Findings

Historically the SEC has expressed skepticism over actively managed ETFs because of uncertainty as to whether they can provide the same portfolio transparency and arbitrage opportunity that traditional ETFs can. As “Rule Sets,” or criteria for including companies in performance indexes, become more involved and less objective, the challenge will be to ensure that sufficient arbitrage opportunities exist to ensure pricing efficiency. If that challenge can be met, it may serve as a model for a truly actively managed ETF.

Originality/value

Explains how the new generation of ETFs is coming closer to the line of active management and the legal issues that must be surmounted before truly actively managed ETFs are offered.

Details

Journal of Investment Compliance, vol. 7 no. 3
Type: Research Article
ISSN: 1528-5812

Keywords

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Article
Publication date: 1 October 2006

Michael R. Rosella and Domenick Pugliese

This paper sets out to assess the role of the chief compliance officer (“CCO”), how the CCO performs his/her duties, and how the CCO interacts with the fund's board three…

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278

Abstract

Purpose

This paper sets out to assess the role of the chief compliance officer (“CCO”), how the CCO performs his/her duties, and how the CCO interacts with the fund's board three years after the adoption of Rule 38a‐1 under the Investment Company Act of 1940.

Design/methodology/approach

Reviews the CCO's responsibilities under Rule 38a‐1, discusses how the CCO role has evolved since the rule was promulgated, and focuses on key issues such as oversight versus supervision, the annual review process, risk assessement, testing methodologies, and the annual report to the fund board on the adequacy and operation of the fund's compliance program.

Findings

Properly conducted compliance requires the support of a wide range of the advisory/administrative team with the CCO playing the role of conductor of the orchestra. More and more CCOs seek to distance themselves from approving the day‐to‐day actions of other employees, so they cannot be considered to have assumed supervisory responsibility for those employees. Although a fund is required to perform an annual review of the adequacy of its compliance programs and its Primary Service Providers' compliance programs, most CCOs have found the review process is ongoing and occurs continuously throughout the year. Now that these compliance programs have been in place for two years, more CCOs are devoting time and resources to identify high‐risk areas and to implement transactional, periodic, and forensic testing programs. The CCO annual report has taken many different shapes and sizes, but generally summarizes material changes to the fund's compliance policies and procedures that have already been reported to the board.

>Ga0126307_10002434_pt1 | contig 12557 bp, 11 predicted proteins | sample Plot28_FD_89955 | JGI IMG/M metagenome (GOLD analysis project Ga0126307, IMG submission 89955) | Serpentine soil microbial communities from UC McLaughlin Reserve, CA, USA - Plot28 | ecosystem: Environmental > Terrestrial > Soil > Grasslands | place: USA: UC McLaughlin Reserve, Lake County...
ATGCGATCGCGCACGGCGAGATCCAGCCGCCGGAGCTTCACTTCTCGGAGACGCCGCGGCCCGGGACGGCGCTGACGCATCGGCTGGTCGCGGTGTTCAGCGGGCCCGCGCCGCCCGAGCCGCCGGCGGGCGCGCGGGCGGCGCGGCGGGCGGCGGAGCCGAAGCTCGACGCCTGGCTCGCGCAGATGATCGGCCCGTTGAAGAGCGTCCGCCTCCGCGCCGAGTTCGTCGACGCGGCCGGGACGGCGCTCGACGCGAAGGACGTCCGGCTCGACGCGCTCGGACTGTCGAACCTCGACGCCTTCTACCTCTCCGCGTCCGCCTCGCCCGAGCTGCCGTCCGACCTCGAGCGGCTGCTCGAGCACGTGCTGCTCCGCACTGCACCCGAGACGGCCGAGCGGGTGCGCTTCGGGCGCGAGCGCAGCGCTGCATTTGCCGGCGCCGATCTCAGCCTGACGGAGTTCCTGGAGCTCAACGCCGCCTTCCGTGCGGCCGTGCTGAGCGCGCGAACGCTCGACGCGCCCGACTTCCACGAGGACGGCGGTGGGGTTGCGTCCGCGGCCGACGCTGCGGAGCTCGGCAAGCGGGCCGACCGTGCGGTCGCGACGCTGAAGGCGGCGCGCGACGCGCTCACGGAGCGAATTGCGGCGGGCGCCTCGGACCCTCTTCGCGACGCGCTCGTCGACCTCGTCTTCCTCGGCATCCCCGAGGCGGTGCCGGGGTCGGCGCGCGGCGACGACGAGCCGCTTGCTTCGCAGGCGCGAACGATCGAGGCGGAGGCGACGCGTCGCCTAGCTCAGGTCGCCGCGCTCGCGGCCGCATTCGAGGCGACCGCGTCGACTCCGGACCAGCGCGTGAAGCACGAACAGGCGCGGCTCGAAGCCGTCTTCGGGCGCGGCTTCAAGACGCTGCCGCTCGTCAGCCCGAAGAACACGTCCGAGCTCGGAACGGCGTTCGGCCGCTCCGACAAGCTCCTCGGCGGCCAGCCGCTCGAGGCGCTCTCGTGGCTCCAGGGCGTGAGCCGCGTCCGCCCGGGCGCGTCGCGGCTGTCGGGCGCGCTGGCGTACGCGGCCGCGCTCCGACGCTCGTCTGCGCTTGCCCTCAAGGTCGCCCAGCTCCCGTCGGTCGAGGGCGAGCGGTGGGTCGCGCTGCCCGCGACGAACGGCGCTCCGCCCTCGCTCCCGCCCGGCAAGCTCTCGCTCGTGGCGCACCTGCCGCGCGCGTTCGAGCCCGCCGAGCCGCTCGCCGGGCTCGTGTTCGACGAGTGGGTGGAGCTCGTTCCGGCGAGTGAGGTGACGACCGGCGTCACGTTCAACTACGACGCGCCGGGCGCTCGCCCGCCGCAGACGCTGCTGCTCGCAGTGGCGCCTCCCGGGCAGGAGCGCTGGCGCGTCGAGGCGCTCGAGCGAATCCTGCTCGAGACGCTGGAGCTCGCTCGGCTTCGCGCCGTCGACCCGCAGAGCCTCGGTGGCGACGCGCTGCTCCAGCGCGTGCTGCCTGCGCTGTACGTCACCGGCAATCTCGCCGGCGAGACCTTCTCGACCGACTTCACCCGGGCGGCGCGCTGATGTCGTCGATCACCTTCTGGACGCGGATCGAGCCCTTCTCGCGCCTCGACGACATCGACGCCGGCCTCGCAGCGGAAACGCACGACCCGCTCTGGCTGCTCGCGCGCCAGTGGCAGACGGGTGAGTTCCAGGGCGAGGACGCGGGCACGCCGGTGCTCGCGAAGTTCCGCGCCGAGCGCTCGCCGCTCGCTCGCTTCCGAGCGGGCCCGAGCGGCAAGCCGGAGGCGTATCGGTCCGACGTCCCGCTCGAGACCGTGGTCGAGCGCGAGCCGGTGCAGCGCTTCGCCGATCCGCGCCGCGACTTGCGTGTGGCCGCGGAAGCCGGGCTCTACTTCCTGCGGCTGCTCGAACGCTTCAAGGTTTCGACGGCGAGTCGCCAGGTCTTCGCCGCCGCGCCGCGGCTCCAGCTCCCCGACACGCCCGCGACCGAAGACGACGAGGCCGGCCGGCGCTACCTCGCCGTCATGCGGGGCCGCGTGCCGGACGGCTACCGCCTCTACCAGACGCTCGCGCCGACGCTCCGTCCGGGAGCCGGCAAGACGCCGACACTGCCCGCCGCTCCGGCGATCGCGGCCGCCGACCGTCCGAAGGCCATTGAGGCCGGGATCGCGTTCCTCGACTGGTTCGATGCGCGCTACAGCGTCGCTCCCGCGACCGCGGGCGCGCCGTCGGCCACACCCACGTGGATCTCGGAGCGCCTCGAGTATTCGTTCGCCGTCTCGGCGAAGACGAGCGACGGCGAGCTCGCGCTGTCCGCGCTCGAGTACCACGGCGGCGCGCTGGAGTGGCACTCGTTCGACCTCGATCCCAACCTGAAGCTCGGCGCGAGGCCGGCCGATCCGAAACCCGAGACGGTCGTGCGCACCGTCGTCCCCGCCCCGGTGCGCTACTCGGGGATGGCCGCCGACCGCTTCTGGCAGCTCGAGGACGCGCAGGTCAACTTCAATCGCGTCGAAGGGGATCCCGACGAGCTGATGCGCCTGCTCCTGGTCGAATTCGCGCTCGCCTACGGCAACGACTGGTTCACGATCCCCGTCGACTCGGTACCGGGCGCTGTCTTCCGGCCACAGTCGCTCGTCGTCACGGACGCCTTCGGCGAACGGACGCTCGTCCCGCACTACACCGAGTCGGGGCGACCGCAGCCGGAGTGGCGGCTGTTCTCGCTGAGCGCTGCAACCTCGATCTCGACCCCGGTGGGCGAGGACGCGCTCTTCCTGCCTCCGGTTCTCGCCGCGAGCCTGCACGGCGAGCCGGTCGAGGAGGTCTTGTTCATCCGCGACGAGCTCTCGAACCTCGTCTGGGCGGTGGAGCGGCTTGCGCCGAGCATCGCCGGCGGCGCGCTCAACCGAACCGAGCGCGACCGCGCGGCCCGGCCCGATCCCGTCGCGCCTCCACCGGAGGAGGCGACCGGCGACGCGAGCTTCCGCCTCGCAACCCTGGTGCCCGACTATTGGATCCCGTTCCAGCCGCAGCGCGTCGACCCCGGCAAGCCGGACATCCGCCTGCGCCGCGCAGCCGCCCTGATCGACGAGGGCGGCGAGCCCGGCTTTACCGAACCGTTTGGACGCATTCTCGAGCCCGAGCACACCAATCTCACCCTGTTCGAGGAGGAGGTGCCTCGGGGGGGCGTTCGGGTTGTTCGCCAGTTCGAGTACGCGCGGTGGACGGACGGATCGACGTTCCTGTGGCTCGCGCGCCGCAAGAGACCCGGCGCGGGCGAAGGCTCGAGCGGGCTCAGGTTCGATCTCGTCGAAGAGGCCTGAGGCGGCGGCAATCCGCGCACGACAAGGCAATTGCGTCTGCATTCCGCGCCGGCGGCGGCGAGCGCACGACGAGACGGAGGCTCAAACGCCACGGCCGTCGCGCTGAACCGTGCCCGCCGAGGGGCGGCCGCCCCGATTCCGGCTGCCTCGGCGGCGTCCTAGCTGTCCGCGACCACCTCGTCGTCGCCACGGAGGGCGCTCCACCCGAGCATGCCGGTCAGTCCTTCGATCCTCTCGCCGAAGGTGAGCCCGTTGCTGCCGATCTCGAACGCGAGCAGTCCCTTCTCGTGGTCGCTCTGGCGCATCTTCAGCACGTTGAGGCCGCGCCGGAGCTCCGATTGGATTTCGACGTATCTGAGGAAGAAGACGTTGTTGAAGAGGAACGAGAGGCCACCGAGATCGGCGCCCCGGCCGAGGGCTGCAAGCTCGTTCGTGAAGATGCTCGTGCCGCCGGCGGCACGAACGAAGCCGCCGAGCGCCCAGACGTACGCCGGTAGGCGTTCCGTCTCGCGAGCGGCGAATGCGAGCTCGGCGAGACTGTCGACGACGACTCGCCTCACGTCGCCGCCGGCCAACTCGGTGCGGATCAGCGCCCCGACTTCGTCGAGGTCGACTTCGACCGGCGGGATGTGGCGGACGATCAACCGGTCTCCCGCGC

Originality/value

A current, practical assessment of the CCO role by expert lawyers who advise funds on their compliance programs.

Details

Journal of Investment Compliance, vol. 7 no. 4
Type: Research Article
ISSN: 1528-5812

Keywords

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Article
Publication date: 1 October 2005

Michael R. Rosella

To explain reporting requirements under Section 13 of the Securities Exchange Act of 1934 (the “Exchange Act”) that must be followed by advisers and brokers who exercise…

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108

Abstract

Purpose

To explain reporting requirements under Section 13 of the Securities Exchange Act of 1934 (the “Exchange Act”) that must be followed by advisers and brokers who exercise investment discretion over accounts that hold exchange‐traded equity securities, and to describe reporting requirements under Section 16 of the Exchange Act on certain persons considered “insiders” of a company that has a class of equity securities registered under Section 12 of the Exchange Act.

Design/methodology/approach